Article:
Mark Steber, chief tax officer for Jackson Hewitt Tax Service, says they are fielding questions from taxpayers on the penalty and how insurance subsidies will work, and that the firm is evaluating if it will add a health care component to its tax prep services.
More on MarketWatch and MSN Money:
MORE ON MSN MONEY
VIDEO ON MSN MONEY
I have one question. If the poor people and people on Medicaid cannot afford insurance now. How will they afford
to carry insurance in 2014. The government employees can sit back and make all the rules for this plan, but don't
have to live by it. President Obama is this fair? Why does it fall on people who work hard for living and pay their
way have to compensate. And, don't you even think about forcing smokers to quit smoking. Sounds like
alot of dictatorship to me.
Fact: Most of the poor are democrats.
Fact: Most of the poor are too ignorant (not dumb) to realize what they have done.
Fact: Even with Obamacare, they still believe Obama is their savior
I sleep better at night knowing that the same bureaucrats (both parties) that write these rules for us, the great unwashed, are not subject to these rules themselves. I wouldn't want them inconvenienced.
The French may be cheese eating surrender monkeys, but they sure knew how to deal with their corrupt politicians in the 18th century. Anyone for a Bastille Day?
What a (*^(*&^(*&^ bunch of douche bags for voting Nobama in. Now we all have to suffer this BS
I dont want healthcare .I am fit and healthy and my parents lived well into their 90s. Just wait till all these illegal's get their Tax return taken away LOL TOO LATE !!! I don't want to pay for health insurance and I sure as hell don't want to be fined for it .Wake up America Pay Attention!!!!!!
I'm going to post a quote. It has the "n" word. It is from Sammy Davis Jr.'s autobiography "Yes I Can." MSN will probably have to delete the post and I certainly understand and agree.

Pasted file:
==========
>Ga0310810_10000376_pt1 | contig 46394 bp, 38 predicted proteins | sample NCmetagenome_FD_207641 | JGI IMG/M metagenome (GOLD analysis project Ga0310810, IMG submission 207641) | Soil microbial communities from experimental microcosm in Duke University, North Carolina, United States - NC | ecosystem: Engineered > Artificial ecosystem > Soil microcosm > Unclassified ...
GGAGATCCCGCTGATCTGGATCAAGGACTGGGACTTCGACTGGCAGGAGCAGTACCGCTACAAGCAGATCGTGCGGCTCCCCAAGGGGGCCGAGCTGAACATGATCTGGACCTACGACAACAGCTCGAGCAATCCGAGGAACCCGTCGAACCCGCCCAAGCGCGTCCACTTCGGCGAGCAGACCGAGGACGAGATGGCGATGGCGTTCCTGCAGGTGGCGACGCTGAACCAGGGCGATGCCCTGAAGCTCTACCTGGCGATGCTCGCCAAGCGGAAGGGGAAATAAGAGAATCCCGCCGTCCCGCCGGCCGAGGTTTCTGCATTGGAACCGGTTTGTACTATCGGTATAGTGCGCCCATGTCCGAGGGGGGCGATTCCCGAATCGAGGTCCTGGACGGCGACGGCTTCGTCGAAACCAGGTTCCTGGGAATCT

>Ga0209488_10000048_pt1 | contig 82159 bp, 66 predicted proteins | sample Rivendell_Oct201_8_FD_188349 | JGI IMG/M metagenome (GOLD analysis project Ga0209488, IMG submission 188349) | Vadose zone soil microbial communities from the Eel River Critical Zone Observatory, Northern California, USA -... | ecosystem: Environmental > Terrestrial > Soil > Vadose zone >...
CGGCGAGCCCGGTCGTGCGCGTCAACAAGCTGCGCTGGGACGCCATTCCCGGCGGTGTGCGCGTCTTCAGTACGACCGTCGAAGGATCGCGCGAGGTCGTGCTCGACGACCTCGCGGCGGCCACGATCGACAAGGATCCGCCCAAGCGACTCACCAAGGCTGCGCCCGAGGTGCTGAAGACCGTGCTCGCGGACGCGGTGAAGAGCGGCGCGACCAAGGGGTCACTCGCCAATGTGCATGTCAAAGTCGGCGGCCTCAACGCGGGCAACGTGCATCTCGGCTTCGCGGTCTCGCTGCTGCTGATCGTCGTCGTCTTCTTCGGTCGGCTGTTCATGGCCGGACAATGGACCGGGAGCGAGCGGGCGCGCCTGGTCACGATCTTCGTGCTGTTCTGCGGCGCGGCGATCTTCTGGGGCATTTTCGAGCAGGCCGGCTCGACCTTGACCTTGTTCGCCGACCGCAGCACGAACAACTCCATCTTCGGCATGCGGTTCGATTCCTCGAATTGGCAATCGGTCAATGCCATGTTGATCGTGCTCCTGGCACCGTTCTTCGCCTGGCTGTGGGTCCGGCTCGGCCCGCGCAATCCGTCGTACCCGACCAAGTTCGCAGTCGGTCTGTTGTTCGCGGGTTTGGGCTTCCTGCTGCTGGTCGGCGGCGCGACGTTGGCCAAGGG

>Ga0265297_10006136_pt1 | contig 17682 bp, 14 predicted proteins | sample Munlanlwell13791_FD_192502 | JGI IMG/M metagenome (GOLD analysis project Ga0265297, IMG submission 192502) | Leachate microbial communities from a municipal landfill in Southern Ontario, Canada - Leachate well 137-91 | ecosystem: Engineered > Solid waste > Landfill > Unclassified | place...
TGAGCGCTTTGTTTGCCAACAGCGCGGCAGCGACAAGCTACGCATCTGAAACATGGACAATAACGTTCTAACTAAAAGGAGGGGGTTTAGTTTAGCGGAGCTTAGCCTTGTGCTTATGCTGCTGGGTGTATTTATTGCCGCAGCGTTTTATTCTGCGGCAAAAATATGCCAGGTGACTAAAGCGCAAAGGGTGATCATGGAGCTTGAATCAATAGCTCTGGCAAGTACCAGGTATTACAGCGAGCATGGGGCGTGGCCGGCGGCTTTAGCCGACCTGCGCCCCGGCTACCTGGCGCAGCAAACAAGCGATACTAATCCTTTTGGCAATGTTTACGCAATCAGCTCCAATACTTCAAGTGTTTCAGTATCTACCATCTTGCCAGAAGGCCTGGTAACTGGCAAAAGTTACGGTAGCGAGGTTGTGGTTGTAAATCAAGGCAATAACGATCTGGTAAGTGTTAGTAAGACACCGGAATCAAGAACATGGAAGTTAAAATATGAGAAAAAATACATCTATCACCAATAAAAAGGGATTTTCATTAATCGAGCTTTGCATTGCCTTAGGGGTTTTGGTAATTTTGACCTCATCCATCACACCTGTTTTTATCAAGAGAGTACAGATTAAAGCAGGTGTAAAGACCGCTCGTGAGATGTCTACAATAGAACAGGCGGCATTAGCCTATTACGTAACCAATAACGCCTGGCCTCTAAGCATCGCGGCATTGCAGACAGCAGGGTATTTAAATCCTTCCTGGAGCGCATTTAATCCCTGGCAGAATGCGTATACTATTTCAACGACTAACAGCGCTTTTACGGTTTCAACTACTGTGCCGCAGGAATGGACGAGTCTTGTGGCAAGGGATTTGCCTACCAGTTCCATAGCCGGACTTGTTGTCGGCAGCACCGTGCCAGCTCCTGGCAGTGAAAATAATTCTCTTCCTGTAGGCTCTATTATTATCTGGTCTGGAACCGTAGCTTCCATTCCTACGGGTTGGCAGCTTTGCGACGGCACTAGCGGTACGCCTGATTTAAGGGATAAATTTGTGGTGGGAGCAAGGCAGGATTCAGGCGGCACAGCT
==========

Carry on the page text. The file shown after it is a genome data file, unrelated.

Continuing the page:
Anyway . . .
"Tomorrow morning, when you wake up, you'll still be a nig___er."
A single payer system for all anyone? My wife and I are on medicare (individual coverage) our yearly deductible is $147.00 each. We paid $2376.00 out of our Social Security in 2012 for part A & B. We paid 20% of all medicare approved amounts for services and in 2012 we paid $2022. We have once a year wellness exams, physical therapy if needed, speech therapy if needed, blood tests, pnuemonia shot, shingles shot and flu shot covered for free. We each pay for part D monthly premium and out of pocket for prescriptions in 2012 together was $3667.00. Our total covered medical out of pocket for us in 2012 was $8359.00. The amount of our medical cost was 21% of our annual income. Some of our retired friends and relatives pay even more percentage wise than we do. Millions of seniors are covered by this plan and to be fair, medicare rates have to be raised to keep the system solvent. For those who fall into the poverty level there is government help to pay these expenses. Please understand, our health is the most important asset we have.
Copyright © 2013 Microsoft. All rights reserved.
Quotes are real-time for NASDAQ, NYSE and AMEX. See delay times for other exchanges.
Fundamental company data and historical chart data provided by Thomson Reuters (click for restrictions). Real-time quotes provided by BATS Exchange. Real-time index quotes and delayed quotes supplied by Interactive Data Real-Time Services. Fund summary, fund performance and dividend data provided by Morningstar Inc. Analyst recommendations provided by Zacks Investment Research. StockScouter data provided by Verus Analytics. IPO data provided by Hoover's Inc. Index membership data provided by SIX Financial Information.
Renting a home at your destination can make a lot of sense, but scammers can turn your dreamed-of vacation into a big disappointment. Here's what to look for -- along with 4 potential signs of trouble.